The mortgage market is very competitive and many mortgages are sold on a wafer thin profit margin during the first few years so the mortgage has to be held for a number of years before the lender makes any profit. If the mortgage is paid off early, as a borrower has a right to do under the Consumer Credit Act the lender will usually apply an Early Redemption Charge so that they can recover the costs of setting up the mortgage. Charges can be significant, for example 6 months interest or repayment of the amount of benefit received, be it cash-back or discounted interest. The period an Early Redemption Charge applies can vary. Sometimes it will match the period of the discount/fix but often it can go beyond the benefit period e.g. a 2 year discount with a 5 year Early Redemption Charge. This is referred to as a Redemption Overhang.
Many lenders now offer the option of no redemption charges although the rate offered on these schemes may not be as competitive as for mortgages with redemption penalties it is worth comparing rates because some are very competitive. You may find that you can get a good rate of interest with no redemption penalties if you have a good deposit to put down, clearly it makes a less risky loan from the lenders point of view so they can offer a better deal.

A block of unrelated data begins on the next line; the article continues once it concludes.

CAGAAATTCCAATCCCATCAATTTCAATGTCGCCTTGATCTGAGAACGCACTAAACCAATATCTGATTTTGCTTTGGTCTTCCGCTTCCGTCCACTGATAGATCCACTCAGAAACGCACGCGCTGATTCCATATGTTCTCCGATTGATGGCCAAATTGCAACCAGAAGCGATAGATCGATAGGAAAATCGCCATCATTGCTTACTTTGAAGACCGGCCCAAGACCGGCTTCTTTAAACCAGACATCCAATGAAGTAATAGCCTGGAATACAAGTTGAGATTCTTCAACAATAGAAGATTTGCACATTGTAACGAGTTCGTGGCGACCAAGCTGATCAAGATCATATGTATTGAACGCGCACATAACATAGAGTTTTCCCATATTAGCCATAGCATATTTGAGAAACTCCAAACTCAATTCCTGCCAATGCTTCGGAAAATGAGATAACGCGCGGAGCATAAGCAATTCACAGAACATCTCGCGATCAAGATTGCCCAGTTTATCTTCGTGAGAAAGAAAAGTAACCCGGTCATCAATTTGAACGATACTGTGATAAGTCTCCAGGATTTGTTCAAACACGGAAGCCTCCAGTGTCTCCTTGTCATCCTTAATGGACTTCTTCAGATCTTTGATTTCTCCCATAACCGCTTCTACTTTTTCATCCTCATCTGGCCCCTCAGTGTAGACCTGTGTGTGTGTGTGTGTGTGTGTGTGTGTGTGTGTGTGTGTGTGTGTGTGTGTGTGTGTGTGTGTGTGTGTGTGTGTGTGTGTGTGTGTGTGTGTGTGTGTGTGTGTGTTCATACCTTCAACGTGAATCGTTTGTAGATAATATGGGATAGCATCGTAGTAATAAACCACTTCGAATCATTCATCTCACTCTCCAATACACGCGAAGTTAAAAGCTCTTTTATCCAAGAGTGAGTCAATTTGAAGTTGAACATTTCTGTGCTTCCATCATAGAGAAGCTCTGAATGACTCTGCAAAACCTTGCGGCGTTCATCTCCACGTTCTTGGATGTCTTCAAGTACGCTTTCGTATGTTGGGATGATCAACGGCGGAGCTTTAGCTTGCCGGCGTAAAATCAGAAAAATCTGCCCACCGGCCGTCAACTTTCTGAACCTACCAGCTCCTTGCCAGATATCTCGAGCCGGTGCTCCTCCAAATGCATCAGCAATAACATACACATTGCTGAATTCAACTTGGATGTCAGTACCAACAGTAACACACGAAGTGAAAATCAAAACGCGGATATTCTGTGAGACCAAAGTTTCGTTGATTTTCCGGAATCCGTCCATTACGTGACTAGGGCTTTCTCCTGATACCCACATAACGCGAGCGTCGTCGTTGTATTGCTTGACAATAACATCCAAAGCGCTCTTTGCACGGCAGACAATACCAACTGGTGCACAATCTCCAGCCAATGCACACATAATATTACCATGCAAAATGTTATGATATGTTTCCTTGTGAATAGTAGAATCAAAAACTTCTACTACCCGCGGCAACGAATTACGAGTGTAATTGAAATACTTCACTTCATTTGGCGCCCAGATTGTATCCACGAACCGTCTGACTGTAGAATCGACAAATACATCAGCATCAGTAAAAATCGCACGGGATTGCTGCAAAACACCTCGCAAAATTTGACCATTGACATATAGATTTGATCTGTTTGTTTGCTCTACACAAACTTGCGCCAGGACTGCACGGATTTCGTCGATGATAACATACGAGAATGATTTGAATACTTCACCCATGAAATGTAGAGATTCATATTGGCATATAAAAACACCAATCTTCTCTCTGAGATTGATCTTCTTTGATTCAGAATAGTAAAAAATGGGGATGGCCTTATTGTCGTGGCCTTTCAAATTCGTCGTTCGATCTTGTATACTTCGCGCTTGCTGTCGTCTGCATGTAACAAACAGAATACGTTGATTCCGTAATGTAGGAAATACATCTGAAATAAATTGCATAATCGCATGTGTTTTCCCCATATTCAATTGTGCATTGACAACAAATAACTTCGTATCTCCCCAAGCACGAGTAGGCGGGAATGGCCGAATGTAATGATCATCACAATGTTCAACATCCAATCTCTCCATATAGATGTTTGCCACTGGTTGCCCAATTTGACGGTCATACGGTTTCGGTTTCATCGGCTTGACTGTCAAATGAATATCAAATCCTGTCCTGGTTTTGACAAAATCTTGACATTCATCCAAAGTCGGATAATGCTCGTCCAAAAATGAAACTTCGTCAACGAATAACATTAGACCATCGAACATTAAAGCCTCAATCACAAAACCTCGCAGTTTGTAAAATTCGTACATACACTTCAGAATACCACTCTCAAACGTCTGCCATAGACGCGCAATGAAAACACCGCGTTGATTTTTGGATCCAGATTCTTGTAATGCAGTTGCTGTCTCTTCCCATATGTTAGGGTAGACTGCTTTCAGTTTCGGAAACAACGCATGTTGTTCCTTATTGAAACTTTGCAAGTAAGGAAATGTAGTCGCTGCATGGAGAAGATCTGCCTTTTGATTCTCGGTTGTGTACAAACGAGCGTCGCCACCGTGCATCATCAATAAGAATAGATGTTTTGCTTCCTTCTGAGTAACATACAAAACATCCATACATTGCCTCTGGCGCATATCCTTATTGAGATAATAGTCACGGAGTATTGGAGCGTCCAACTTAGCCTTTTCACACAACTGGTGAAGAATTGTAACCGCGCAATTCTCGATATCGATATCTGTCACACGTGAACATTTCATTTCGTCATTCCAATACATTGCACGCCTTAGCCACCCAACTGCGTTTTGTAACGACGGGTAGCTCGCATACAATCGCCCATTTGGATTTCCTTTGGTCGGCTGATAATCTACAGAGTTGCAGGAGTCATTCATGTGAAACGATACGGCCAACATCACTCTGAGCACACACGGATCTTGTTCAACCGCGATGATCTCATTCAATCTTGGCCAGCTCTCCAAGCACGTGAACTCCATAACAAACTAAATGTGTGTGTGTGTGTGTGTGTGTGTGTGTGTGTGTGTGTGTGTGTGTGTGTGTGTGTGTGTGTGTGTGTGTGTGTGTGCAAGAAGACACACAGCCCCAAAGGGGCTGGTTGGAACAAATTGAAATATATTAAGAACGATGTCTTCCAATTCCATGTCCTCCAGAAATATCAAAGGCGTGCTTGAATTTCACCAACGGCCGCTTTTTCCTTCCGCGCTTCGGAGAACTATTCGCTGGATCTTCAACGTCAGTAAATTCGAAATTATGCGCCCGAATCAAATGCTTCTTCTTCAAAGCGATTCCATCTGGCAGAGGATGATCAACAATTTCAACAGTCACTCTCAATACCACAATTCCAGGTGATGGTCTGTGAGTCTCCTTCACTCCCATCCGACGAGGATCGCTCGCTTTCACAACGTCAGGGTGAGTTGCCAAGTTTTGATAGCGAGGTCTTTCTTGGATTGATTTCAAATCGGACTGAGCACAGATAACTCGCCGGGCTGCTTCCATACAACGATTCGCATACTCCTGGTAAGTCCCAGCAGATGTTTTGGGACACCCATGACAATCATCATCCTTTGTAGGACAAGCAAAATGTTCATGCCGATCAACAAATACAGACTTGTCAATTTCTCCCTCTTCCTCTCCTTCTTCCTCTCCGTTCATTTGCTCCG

Much depends on your individual circumstances, if you think you may be moving home during the early years of the mortgage then try to find a mortgage with no Early Redemption Charge, if however, you consider it unlikely you will move (or re-mortgage) during the early years then you will probably never have to pay the Early Redemption Charge so it is largely irrelevant.